First things first
Lets dispel some fears about headaches, whether you are chronic sufferer or you’ve just experienced your first headache it will have crossed your mind that it might not just be a headache but something really serious like a brain tumour or a haemorrhage??? Yes, everyone at some point has that thought…but here are the facts. The chances are of it being anything serious is quite rare, that’s not to say they don’t happen but fortunately they are still quite rare. So, what could be causing your headache I hear you ask….? Well the most common reasons are dehydration, we don’t drink enough fluids throughout the day and ironically when you take a painkiller for the headache, its not the actual drug thats working, its the fact you’ve drank some fluids with it and that’s what helps to ease the headache. The second most common reason for a headache is tiredness or simply a lack of sleep, taking a duvet day or getting some early nights can do wonders to recharge your batteries. The third most common reason for a heachache is due to your eyesight, ask yourself when was the last time you had your eyes tested by an optician? Your eyes change with age and if your eyes are straining it will instigate a headache, also an optician can pick up on other health issues through a sight test so getting an eye test every two years is vital.
There are numerous other reasons for a headache such as hormones, sinus infection, stomach upset, neck tightness, stress, alcohol, etc etc etc. There are also different types of headaches which I will discuss later in this article, but suffice to say that if you have just started getting headaches or if your headaches have suddenly got worse then a visit to your GP is needed, just to rule out a serious medical issue that could be causing them.
Which type of headache?
As I mentioned there is more than one type of headache and this post is not for self diagnosis, you must always see a doctor for an official diagnosis when it comes to headaches. But if you have already been diagnosed with your headache type then you will know which one you suffer with….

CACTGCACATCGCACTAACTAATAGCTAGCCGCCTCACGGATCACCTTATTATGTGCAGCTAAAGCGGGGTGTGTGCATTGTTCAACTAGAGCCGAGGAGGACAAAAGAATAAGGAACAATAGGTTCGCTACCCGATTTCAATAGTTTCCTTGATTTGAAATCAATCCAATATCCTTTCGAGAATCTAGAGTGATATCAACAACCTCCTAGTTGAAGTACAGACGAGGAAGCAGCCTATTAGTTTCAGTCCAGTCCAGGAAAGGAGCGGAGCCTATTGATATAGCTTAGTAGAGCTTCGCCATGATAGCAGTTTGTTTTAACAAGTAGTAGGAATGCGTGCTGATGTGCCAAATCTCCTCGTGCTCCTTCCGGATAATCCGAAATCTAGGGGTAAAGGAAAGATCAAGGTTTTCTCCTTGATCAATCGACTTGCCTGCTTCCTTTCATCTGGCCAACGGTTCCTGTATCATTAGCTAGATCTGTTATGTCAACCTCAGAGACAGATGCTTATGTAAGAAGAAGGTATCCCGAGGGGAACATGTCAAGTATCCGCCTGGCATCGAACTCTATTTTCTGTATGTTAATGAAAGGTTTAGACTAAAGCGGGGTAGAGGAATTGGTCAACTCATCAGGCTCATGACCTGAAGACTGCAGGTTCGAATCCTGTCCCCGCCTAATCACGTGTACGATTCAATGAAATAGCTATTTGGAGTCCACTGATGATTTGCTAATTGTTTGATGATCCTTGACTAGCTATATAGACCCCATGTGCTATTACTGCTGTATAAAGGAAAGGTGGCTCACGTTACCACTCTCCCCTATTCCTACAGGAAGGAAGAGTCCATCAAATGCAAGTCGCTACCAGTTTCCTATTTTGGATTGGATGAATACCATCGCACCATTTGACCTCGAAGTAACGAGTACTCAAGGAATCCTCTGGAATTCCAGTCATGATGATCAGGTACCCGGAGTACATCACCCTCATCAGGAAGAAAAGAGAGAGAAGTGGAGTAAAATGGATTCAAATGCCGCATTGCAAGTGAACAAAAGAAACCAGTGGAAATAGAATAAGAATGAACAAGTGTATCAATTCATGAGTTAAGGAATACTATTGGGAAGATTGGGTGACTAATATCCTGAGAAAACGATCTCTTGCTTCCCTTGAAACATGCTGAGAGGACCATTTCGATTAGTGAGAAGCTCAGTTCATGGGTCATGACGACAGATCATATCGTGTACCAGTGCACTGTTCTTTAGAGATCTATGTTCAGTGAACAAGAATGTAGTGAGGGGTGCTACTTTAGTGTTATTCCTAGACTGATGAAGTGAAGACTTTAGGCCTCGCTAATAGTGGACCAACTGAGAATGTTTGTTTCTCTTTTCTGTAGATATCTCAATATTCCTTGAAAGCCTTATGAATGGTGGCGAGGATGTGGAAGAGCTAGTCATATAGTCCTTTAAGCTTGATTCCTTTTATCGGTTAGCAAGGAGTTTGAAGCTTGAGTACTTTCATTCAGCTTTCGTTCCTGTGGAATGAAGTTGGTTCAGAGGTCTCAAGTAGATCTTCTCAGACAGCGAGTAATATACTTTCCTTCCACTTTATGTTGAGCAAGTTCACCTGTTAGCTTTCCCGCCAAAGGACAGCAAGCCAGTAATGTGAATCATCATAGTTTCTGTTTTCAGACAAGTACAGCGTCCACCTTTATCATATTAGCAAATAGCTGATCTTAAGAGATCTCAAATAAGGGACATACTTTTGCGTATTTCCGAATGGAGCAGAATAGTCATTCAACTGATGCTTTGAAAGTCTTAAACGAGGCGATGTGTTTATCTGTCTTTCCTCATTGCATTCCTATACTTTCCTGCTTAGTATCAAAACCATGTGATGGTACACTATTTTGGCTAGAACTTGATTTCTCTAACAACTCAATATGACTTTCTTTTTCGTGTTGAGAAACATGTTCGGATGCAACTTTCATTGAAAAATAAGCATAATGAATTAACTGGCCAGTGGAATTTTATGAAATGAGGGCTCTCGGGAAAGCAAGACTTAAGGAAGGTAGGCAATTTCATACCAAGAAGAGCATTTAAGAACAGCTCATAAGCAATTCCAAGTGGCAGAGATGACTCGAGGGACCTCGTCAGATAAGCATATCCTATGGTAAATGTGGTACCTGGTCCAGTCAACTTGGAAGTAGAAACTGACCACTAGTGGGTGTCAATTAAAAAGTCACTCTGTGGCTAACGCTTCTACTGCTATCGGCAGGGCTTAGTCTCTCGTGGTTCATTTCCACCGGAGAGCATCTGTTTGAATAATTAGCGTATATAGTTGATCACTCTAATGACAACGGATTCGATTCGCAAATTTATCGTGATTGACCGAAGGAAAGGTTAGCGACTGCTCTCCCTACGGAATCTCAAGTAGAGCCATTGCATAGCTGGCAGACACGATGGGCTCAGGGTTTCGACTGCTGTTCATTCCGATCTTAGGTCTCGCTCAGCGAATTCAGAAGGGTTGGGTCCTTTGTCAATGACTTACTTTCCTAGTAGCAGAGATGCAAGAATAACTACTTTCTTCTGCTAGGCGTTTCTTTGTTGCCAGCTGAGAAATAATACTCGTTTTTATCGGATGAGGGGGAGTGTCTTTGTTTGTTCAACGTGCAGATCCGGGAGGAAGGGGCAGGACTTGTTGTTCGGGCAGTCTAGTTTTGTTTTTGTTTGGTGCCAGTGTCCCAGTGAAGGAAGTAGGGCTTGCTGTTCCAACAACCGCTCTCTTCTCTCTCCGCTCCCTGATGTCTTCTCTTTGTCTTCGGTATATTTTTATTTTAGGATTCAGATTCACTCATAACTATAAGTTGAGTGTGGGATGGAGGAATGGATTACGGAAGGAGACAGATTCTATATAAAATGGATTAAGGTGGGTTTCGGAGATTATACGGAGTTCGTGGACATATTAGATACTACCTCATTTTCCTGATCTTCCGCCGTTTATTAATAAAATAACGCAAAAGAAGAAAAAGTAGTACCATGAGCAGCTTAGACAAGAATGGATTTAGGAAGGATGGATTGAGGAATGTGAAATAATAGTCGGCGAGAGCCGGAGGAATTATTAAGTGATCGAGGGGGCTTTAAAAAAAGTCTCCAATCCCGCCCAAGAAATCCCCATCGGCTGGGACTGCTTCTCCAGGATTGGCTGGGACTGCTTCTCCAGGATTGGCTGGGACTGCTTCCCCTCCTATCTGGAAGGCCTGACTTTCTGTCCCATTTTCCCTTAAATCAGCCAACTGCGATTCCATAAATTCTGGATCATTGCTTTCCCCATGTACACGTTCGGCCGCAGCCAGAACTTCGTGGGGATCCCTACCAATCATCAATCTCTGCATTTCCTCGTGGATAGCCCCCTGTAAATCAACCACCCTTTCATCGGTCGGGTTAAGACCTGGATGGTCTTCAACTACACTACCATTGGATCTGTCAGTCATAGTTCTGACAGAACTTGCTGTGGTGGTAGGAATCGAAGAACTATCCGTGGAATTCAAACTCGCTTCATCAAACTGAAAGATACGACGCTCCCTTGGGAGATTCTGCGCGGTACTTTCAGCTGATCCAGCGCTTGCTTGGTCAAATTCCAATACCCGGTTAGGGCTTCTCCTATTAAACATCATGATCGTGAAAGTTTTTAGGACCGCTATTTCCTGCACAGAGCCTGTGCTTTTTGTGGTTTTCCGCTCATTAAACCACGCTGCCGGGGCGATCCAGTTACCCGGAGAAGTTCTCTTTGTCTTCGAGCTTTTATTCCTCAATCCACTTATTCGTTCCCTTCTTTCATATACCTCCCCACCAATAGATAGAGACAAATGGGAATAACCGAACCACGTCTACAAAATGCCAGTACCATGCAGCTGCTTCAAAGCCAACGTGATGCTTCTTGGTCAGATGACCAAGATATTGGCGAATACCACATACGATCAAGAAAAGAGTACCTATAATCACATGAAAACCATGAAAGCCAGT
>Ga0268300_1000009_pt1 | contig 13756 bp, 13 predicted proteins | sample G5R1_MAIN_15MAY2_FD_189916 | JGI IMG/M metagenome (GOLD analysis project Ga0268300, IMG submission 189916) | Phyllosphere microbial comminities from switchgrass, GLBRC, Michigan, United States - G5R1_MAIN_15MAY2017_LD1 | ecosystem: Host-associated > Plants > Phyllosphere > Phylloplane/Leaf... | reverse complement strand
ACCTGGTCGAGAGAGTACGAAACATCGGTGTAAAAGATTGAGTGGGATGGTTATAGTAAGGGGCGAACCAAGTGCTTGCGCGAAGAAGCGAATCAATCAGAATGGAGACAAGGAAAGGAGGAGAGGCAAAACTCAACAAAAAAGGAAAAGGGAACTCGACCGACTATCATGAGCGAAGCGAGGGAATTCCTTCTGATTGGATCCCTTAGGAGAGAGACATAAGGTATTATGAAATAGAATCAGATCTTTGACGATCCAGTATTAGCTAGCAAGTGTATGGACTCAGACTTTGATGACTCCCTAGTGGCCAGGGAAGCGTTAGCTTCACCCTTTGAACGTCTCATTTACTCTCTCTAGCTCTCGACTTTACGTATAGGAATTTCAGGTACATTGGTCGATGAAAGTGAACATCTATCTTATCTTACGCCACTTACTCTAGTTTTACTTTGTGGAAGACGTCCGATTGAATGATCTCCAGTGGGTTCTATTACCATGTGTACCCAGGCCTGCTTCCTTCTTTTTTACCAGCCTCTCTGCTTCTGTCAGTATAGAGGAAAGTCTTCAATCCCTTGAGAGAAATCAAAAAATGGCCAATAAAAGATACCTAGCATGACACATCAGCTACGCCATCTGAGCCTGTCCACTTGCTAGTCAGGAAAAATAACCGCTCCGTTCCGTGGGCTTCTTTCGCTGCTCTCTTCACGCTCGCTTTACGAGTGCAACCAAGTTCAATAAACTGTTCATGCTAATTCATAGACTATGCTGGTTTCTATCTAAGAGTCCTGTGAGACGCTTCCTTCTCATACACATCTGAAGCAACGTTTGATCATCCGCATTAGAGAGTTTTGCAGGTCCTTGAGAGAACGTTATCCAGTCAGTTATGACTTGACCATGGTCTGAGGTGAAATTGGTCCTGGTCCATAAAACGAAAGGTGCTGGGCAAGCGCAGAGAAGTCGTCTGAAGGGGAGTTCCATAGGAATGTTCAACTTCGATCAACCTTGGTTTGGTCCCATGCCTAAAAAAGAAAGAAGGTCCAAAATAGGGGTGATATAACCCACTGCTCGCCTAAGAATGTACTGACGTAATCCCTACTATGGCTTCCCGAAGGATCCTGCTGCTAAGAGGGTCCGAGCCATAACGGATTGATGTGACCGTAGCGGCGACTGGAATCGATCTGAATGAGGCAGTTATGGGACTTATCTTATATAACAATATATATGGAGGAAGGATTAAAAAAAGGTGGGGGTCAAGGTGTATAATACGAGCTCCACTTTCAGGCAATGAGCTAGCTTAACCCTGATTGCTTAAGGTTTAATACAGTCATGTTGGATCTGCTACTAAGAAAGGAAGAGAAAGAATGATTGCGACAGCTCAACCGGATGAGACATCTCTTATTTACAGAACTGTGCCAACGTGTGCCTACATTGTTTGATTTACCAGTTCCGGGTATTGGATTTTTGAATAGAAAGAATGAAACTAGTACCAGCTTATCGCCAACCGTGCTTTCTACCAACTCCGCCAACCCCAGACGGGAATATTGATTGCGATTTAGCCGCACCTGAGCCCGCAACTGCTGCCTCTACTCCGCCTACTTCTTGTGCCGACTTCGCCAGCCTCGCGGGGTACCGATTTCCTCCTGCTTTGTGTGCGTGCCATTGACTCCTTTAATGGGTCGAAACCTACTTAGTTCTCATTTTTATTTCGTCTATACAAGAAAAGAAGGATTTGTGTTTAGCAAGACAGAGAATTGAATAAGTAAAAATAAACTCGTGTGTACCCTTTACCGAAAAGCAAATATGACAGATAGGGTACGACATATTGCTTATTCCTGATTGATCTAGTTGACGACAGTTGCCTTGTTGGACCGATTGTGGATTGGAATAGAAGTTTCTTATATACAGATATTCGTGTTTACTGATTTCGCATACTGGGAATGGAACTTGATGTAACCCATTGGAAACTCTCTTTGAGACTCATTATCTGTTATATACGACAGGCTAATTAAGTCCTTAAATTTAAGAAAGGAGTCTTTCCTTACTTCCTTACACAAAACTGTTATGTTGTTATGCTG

The most common types of headache are:
Tension-type headaches: This is the most common type of headache among adults and teenagers…
This type of headache may feel like a constant ache that affects both sides of the head. It sometimes feels like a band around the forehead, or a pressure on top of your head. You may also feel the neck muscles tighten and a feeling of pressure behind the eyes. A tension headache won’t normally won’t be severe enough to prevent you doing everyday activities and it usually lasts for between 30 minutes to several hours, but can last for several days. It can be caused by a number of things but the most common is stress / anxiety, dehydration, tiredness, and poor posture.
Migraine: This condition is accompanied by intense headache that affects one side of the head…and I mean intense!
You may experience nausea and / or vomitting, noise or light sensitivity and even visual disturbances. Sometimes, you may experience numbness or pins and needles, people also report dizziness or difficulty speaking. Experiencing a migraine for the first time can be rather frightening but please be assured they are very common. Research into migraines has come a long way and its now known that several things cause them such as hormones, diet, low blood sugar (hypoglycaemia), smells….to name just a few triggers.